The approach of destroying troubled properties to help neighboring ones appears to be working, according to at least one study. A study performed jointly in 2016 by two Miami University entities found such demolitions seem to have had positive impacts in both Hamilton and Middletown.
In Hamilton, the study determined that properties within 500 feet of a removed blighted building saw a 29 percent increase in their property values. In Middletown, properties near blighted buildings that were demolished had a 14 percent decrease in their likelihood of foreclosure, according to the study.
The report was created by Miami’s Center for Public Management and Regional Affairs, which worked with the university’s Center for Analytics & Data Science, the organization whose students and faculty compiled the data used to reach the findings.
On the other hand, given the short period of the study (two years), Miami officials said the results are “inconclusive and, for the most part, statistically insignificant.”
The land bank and university are discussing performing a follow-up study this year or next that examines the issue further and delves into other, related issues.
Told how many buildings had been razed, Margo Warminski of the Cincinnati Preservation Association said: “I had no idea it was that many. That’s rather shocking.”
“If you want people to come back to the community, you have to give them something to come back to,” Warminski said. “They’re not going to come back to vacant lots.”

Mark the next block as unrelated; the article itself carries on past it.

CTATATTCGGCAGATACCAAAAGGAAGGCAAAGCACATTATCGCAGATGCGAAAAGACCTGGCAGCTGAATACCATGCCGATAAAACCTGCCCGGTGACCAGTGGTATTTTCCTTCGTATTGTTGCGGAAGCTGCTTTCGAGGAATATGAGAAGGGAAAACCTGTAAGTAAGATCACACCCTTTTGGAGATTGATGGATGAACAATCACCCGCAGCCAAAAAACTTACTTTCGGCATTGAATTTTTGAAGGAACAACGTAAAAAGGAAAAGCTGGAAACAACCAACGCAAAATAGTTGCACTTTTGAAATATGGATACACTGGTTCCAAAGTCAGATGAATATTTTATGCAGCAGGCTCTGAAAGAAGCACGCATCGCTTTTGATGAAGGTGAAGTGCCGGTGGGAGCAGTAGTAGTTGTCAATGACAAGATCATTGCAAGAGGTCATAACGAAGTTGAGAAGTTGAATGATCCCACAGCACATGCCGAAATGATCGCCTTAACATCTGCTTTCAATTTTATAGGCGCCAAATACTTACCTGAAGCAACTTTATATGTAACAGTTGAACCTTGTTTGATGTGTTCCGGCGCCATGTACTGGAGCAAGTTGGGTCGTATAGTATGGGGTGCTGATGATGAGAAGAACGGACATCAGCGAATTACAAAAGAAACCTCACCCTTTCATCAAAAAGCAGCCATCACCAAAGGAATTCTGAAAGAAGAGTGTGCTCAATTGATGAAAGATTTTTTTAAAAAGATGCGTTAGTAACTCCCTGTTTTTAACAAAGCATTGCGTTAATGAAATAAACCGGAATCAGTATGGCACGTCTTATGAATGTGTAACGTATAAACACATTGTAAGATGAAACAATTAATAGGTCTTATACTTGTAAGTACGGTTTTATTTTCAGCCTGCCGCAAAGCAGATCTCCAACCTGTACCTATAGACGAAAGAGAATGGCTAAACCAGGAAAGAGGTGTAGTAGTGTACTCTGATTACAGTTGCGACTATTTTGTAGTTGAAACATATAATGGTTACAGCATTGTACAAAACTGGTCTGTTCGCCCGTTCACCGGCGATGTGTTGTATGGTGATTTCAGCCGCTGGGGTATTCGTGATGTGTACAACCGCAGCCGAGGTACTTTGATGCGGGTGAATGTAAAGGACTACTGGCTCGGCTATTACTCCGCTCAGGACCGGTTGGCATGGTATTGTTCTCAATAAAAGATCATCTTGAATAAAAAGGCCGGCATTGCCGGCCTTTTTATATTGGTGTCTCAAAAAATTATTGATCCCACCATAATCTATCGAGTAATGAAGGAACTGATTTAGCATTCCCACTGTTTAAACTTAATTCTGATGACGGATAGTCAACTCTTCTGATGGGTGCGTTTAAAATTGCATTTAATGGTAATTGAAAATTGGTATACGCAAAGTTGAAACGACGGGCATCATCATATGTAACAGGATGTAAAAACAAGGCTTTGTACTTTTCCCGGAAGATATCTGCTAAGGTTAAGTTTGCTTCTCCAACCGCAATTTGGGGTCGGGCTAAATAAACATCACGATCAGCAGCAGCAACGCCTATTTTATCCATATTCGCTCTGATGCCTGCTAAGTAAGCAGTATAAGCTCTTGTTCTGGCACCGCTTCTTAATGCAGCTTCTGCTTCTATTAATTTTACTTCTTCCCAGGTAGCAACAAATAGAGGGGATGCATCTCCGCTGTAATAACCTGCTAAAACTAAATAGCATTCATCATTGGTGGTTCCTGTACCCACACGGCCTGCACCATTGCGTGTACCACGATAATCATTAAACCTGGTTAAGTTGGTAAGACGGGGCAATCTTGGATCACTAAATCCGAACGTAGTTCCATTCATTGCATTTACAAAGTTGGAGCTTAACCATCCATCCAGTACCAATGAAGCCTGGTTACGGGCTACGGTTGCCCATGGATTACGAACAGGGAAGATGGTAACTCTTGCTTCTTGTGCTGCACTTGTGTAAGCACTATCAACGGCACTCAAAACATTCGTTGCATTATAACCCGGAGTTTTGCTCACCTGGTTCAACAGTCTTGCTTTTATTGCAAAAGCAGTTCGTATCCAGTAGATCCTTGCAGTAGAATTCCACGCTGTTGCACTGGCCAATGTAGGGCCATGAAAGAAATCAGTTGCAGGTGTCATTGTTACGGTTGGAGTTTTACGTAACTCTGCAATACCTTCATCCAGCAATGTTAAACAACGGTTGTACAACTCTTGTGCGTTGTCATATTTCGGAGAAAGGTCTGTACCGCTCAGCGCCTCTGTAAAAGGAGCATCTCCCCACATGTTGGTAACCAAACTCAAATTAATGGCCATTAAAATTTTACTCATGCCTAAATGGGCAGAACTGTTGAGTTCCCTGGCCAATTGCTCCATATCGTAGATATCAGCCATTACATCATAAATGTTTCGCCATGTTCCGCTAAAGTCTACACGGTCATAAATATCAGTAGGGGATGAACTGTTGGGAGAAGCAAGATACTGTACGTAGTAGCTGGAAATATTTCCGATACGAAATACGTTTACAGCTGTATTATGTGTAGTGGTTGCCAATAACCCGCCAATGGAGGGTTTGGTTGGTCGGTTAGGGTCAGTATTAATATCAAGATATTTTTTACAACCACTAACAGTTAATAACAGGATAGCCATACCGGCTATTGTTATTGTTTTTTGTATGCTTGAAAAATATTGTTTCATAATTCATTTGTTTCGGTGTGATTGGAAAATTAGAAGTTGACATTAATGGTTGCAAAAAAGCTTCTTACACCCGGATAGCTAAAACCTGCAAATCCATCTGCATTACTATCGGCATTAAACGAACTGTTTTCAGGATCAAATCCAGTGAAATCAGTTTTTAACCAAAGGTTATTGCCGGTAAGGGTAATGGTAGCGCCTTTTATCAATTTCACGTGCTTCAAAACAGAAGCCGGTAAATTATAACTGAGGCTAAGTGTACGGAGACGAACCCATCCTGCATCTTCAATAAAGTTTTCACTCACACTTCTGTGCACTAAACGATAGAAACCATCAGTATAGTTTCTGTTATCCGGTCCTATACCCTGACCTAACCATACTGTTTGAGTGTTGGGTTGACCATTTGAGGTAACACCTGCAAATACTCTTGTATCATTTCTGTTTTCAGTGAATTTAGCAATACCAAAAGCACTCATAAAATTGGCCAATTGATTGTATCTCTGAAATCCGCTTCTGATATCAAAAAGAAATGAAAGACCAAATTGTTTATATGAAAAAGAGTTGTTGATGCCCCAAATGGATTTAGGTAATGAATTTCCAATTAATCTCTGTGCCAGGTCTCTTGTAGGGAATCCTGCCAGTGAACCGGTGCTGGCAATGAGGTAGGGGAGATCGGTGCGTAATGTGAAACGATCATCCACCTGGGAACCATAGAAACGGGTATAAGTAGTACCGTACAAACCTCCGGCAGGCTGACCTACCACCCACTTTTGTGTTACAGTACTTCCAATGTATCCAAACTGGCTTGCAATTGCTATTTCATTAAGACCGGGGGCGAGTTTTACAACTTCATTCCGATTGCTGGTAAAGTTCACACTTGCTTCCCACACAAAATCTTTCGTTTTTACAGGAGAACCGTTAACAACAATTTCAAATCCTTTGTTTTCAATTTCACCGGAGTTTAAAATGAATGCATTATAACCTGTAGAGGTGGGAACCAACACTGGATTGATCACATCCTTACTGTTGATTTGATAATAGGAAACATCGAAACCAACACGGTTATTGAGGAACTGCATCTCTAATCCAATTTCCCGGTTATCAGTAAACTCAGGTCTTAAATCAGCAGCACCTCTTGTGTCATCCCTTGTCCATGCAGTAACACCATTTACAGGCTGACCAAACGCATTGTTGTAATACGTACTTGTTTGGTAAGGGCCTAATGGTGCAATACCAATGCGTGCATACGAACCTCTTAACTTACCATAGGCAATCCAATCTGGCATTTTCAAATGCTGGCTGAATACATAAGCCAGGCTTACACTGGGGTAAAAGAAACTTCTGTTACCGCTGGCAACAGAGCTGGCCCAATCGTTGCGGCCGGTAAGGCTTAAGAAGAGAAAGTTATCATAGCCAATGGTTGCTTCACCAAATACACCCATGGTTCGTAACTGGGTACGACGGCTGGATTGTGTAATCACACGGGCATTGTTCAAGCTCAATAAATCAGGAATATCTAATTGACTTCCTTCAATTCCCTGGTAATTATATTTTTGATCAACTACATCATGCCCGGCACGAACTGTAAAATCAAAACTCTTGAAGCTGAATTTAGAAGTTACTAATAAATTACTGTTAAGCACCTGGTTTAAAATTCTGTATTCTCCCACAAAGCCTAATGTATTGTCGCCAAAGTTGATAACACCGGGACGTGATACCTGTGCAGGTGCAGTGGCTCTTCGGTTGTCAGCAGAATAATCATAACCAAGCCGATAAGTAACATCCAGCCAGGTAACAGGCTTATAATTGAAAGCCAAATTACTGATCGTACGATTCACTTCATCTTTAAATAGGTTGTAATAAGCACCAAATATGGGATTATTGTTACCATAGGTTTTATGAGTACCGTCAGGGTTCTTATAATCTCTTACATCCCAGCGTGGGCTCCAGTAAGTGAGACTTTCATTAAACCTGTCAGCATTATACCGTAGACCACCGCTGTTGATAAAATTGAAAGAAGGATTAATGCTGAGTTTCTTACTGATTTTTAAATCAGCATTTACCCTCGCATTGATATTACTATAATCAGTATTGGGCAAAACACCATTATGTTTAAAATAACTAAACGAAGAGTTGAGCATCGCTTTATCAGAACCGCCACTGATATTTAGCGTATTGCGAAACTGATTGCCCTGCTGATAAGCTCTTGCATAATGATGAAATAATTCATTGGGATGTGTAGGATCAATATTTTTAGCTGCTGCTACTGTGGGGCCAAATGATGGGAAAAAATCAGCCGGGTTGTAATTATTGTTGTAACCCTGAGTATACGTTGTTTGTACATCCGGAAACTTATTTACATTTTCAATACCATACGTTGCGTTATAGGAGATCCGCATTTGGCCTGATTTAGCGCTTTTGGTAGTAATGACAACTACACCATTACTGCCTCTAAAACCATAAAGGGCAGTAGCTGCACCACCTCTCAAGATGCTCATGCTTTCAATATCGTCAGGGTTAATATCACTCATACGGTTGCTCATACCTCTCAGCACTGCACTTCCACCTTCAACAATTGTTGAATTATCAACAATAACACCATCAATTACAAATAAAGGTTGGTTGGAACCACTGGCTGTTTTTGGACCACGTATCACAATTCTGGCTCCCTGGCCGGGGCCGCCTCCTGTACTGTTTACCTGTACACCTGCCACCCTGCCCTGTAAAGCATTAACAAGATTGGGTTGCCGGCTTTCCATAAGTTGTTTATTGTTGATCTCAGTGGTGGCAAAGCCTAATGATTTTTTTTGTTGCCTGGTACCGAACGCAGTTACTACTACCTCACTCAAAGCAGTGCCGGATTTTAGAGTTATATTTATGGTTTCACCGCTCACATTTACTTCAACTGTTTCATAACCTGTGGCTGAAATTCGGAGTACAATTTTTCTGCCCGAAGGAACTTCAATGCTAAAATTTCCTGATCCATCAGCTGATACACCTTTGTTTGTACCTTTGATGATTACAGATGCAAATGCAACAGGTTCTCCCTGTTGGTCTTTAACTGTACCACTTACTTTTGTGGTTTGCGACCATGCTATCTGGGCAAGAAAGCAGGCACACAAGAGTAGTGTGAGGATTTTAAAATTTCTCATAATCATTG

That’s one reason that this year Hamilton will be looking to put some of the now-empty lots back into productive use, perhaps with new houses created by Habitat for Humanity and others, said the city’s planning director, Liz Hayden.
Meanwhile, the Butler County Land Bank, which takes possession of many problem properties before they are razed, has torn down more than 600 properties since it was created. Many of them were abandoned by residents and left to deteriorate by the banks that took possession of them in the fallout from the Great Recession, which caused many foreclosures. That 600 figure overlaps significantly with the 420 torn down in Hamilton.
“We try to take a look at the worst of the worst,” said Mike McNamara, chief administrative officer of the Butler County Land Bank, which takes possession of many of the properties. “These are vacant, abandoned houses that are potential fire hazards or magnets for crime.”
The idea, he said, is “eliminate those that have no redeeming market value. If it’s not something that the market is addressing on its own, that’s where we start looking at it.”
Warminski agrees with that approach.
“Not all buildings are equally worthy of preservation, because some may be insignificant, or they may be expensively altered, so they don’t retain a lot of their historic character anymore,” Warminski said. “Or some buildings are simply very expensive or difficult to repair and reinhabit because of their condition, because they’ve been neglected for too long — they have serious structural problems.”
Those are the ones Kathy Dudley, an attorney on Hamilton’s staff who handles land bank business, calls “zombie properties,” that she said Hamilton has been targeting. Some are so dangerous that firefighters have determined they’re too hazardous to enter.
Warminski, whose organization monitors preservation issues across the region, said the city of Cincinnati has been doing a good job lately of trying to preserve buildings that should be, “and we’re very pleased about that.”